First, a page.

Subhas Chandra Bose’s daughter, Anita B Pfaff, has opposed the demand to confer the Bharat Ratna on the iconic freedom fighter now, which she feels is so late. “We have opposed giving Netaji the Bharat Ratna so late. Many people of lesser stature have received the award. It would have been appropriate to confer it to Netaji as one of the first recipients but not now,” she said in an interview.
Incidentally, former Prime Minister Narasimha Rao had proposed to confer Bharat Ratna award on Netaji posthumously, declassified files on Netaji released in 2016 had revealed. Pfaff has welcomed the constitution of a high-level committee to commemorate Netaji’s 125th birth anniversary.
She welcomed the renaming of the Howrah-Kalka Mail after Netaji. Pfaff commented on the difference of opinion on what 23 January should be called. “Two different names have been picked by two different institutions. It will be preferable if they can agree and coordinate”, she said.
She hoped that the attempts to commemorate Netaji’s 125th birth anniversary would change the way his role in India’s history was “reduced to being that man about whose death people have arguments”. Pfaff said that she was convinced that her father died on 18 August 1945, in Taipei. “I hope it will be possible to have an independent DNA test of his remains at Renkoji Temple in Tokyo… hopefully to convince people who believe outlandish theories… It would be wonderful if my father’s remains could be returned to his homeland during the 125th anniversary,” she said.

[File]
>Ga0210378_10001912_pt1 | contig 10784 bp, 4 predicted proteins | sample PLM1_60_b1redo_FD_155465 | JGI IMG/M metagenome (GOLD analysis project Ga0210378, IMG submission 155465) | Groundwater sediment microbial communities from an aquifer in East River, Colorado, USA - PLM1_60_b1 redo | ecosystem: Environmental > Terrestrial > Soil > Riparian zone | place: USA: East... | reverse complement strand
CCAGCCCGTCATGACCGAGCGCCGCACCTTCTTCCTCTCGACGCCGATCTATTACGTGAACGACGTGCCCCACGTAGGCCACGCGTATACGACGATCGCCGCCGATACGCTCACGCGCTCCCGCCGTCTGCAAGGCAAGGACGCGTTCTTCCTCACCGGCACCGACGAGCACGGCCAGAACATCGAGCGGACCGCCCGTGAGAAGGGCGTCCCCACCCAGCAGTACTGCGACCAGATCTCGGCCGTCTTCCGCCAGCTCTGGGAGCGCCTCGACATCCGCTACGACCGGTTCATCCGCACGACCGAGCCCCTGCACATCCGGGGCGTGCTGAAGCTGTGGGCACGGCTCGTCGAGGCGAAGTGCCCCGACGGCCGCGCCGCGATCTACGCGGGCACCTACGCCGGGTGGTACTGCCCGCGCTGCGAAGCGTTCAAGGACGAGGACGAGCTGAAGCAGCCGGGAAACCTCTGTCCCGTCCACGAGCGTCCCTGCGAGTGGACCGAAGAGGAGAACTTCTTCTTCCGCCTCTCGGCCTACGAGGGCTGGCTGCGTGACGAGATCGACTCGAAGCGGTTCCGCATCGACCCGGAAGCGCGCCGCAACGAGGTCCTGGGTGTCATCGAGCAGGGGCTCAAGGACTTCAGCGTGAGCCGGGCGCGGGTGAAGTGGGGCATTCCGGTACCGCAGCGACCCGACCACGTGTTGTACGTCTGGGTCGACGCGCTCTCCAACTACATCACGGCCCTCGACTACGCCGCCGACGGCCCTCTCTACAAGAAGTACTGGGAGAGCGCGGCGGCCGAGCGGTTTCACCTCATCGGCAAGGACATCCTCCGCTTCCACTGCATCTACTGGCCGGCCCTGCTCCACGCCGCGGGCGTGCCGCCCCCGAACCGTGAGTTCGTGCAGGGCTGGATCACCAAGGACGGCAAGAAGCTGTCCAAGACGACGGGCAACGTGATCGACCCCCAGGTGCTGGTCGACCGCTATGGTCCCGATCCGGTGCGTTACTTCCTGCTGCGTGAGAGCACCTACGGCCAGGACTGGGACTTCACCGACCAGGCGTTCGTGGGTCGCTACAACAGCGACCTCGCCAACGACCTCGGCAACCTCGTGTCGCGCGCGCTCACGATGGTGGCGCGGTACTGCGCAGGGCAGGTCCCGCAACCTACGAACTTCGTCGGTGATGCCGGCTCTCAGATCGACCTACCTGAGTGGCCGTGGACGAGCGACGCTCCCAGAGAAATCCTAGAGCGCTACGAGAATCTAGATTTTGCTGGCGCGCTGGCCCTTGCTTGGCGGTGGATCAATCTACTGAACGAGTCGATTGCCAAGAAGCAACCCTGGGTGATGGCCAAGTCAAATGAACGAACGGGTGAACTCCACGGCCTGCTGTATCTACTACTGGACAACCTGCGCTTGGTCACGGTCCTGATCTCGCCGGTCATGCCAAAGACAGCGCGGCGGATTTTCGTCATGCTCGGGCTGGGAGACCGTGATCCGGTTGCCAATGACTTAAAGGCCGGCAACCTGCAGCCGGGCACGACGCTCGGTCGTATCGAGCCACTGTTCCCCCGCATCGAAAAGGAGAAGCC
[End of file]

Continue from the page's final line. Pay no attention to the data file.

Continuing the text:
Subhas Chandra Bose was born on 23 January 1897 (at 12.10 pm) in Cuttack, Orissa Division, Bengal Province, to Prabhavati Dutt Bose and Janakinath Bose, an advocate belonging to a Bengali Kayastha family. He was the ninth in a family of 14 children. His family was well to do.
He was admitted to the Protestant European School (presently Stewart High School) in Cuttack, like his brothers and sisters, in January 1902. He continued his studies at this school which was run by the Baptist Mission up to 1909 and then shifted to the Ravenshaw Collegiate School. After securing the second position in the matriculation examination in 1913, he was admitted to the Presidency College where he studied briefly. He was influenced by the teachings of Swami Vivekananda and Ramakrishna after reading their works at the age of 16. He felt that his religion was more important than his studies.
In those days, the British in Calcutta often made offensive remarks to the Indians in public places and insulted them openly. This behavior of the British as well as the outbreak of World War I began to influence his thinking.
His nationalistic temperament came to light when he was expelled for assaulting Professor Oaten (who had manhandled some Indian students) for the latter’s anti-India comments. He was expelled although he appealed that he only witnessed the assault and did not actually participate in it. He later joined the Scottish Church College at the University of Calcutta and passed his BA in 1918 in philosophy.